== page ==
Some of the bacteria that are most resistant to existing drugs cause food-borne illnesses such as salmonella or sexually transmitted infections. Other bacteria of concern include methicillin-resistant Staphylococcus aureus (MRSA), which can live on medical equipment and is common in hospital settings. And, as Rewire has been reporting for many years, Neisseria gonorrhoeae, the bacteria which causes gonorrhea, is also becoming rapidly immune to existing treatments. In fact, at a meeting held in Atlanta at the same time the UN was meeting in New York, the CDC announced that seven men in Hawaii were infected with strains of gonorrhea that were showing resistance to the only two drugs we have left to treat it.
The lack of antibiotics in our arsenal is a large part of the problem the UN is attempting to address. Indeed a new report in the Journal of the American Medical Association (JAMA) points out that the FDA approved only two new antibiotics in the United States between 2008 and 2012. In contrast, it approved 16 new drugs between 1983 and 1987.
To be sure, a U.S. government incentive program—which speeds up the regulatory process—does seem to be working. As of March of this year, 37 new drugs were reportedly in development.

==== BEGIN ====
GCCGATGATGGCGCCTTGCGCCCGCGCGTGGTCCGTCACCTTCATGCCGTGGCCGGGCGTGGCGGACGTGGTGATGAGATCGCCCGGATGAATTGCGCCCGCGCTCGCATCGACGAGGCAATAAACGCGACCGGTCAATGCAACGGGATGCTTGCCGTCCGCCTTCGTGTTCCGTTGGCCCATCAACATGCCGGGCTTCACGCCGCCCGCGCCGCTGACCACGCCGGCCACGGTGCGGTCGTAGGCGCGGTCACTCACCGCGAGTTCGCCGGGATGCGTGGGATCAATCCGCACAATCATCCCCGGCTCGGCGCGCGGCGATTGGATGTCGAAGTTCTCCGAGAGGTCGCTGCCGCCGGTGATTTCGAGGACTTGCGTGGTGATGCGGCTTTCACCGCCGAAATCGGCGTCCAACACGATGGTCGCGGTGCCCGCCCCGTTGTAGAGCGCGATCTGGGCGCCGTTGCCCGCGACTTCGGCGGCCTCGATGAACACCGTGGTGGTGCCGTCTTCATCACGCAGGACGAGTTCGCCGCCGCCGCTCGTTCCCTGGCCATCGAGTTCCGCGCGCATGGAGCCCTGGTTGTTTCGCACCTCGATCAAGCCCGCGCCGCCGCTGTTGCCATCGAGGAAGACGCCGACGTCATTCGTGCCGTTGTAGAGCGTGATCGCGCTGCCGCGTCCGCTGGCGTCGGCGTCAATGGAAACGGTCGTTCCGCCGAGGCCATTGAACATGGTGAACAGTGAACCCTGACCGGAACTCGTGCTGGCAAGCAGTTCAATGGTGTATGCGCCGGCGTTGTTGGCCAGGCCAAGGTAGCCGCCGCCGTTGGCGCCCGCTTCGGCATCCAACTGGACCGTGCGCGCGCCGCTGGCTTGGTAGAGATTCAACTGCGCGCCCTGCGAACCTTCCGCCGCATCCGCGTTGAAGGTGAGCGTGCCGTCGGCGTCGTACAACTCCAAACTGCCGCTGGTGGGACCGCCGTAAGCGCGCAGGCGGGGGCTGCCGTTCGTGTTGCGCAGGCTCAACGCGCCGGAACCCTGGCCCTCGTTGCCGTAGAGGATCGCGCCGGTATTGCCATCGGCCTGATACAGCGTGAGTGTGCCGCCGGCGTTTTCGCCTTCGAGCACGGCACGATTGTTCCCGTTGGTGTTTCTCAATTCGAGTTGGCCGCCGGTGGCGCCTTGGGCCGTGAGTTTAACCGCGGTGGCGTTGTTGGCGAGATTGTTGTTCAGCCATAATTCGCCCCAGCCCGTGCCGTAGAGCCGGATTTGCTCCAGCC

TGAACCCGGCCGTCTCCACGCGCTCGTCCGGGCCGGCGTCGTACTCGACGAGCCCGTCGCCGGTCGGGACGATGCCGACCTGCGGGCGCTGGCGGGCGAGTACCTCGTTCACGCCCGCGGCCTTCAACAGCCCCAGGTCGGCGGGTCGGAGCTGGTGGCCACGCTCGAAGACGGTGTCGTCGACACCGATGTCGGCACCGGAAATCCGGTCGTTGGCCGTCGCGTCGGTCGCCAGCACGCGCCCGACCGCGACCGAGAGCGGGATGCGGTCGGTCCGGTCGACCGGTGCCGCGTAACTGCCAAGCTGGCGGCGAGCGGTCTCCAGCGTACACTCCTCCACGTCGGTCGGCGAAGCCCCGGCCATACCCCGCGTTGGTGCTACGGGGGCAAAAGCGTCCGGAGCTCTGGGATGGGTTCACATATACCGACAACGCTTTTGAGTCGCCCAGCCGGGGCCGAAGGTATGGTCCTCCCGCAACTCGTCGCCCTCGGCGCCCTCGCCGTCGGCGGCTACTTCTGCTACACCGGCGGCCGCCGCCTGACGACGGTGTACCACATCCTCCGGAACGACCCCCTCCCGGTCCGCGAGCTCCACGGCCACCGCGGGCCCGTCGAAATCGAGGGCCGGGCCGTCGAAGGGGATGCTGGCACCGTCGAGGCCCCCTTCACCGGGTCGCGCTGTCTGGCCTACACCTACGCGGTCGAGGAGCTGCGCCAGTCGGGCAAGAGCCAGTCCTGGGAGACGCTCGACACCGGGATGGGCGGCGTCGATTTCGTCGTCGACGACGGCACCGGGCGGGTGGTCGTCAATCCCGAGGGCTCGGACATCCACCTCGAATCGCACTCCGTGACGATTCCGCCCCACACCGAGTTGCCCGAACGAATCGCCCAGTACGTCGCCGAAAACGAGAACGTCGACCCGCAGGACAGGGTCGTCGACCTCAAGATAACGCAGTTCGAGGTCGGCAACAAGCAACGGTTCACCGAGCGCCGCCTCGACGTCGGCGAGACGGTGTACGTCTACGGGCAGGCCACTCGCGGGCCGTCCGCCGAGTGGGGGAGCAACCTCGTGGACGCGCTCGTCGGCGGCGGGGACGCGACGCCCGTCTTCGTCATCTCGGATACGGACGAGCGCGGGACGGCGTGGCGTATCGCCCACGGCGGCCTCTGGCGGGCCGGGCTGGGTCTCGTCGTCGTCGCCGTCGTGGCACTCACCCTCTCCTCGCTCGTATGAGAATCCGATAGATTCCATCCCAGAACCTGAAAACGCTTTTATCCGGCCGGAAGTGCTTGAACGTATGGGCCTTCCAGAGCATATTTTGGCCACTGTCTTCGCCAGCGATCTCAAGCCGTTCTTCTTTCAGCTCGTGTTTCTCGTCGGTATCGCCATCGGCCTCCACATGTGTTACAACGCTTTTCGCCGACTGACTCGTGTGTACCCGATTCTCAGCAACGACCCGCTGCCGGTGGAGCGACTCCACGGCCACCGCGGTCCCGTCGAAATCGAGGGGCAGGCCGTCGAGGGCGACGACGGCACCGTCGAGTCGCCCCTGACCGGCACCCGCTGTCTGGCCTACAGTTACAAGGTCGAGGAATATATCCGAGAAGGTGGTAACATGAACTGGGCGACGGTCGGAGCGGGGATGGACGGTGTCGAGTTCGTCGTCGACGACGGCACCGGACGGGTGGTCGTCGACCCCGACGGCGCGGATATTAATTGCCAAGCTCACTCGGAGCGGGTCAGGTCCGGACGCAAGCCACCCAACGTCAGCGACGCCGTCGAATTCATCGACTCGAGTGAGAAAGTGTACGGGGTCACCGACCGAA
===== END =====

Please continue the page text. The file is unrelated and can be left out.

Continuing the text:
But for the pharmaceutical industry’s part, the JAMA report notes that it has not invested in antibiotic development primarily due to financial reasons. These drugs are expensive to produce and difficult to test because infections are sporadic and patients are usually exposed to existing antibiotics before being given an experimental drug. The profit motive is also not there; antibiotics are relatively inexpensive per dose and only taken for a short period of time as opposed to drugs designed to treat chronic conditions. Moreover, because the threat of resistance looms over any new antibiotic, the longevity of these drugs in the market is never certain.
At the conclusion of the UN meeting, all 193 member countries signed a declaration in which they promised, among other things, to encourage innovation and the development of new antibiotics. The declaration does not set targets but instead requires each country to submit a plan to the UN Secretary General within two years. This was done in part to acknowledge the disparities between signatory nations; in some countries, access to antibiotics when needed is a bigger problem than overuse and the UN does not want to stigmatize or impede necessary use of these drugs.
Ramanan Laxminarayan, director of the nonprofit Center for Disease Dynamics, Economics and Policy and a speaker at the meeting, told National Geographic that the road forward will not be easy and the stakes are high: “This is a multisector problem, which means the U.N has to quickly make friends outside of governments. We’ve got to get doctors, the whole medical practice community, the pharmacists, manufacturing, the whole agricultural sector …. We only get one crack at this. If we fail to do this, the world will only have checked off a box that says, ‘We have dealt with antimicrobial resistance, it went to the U.N., it is done.’”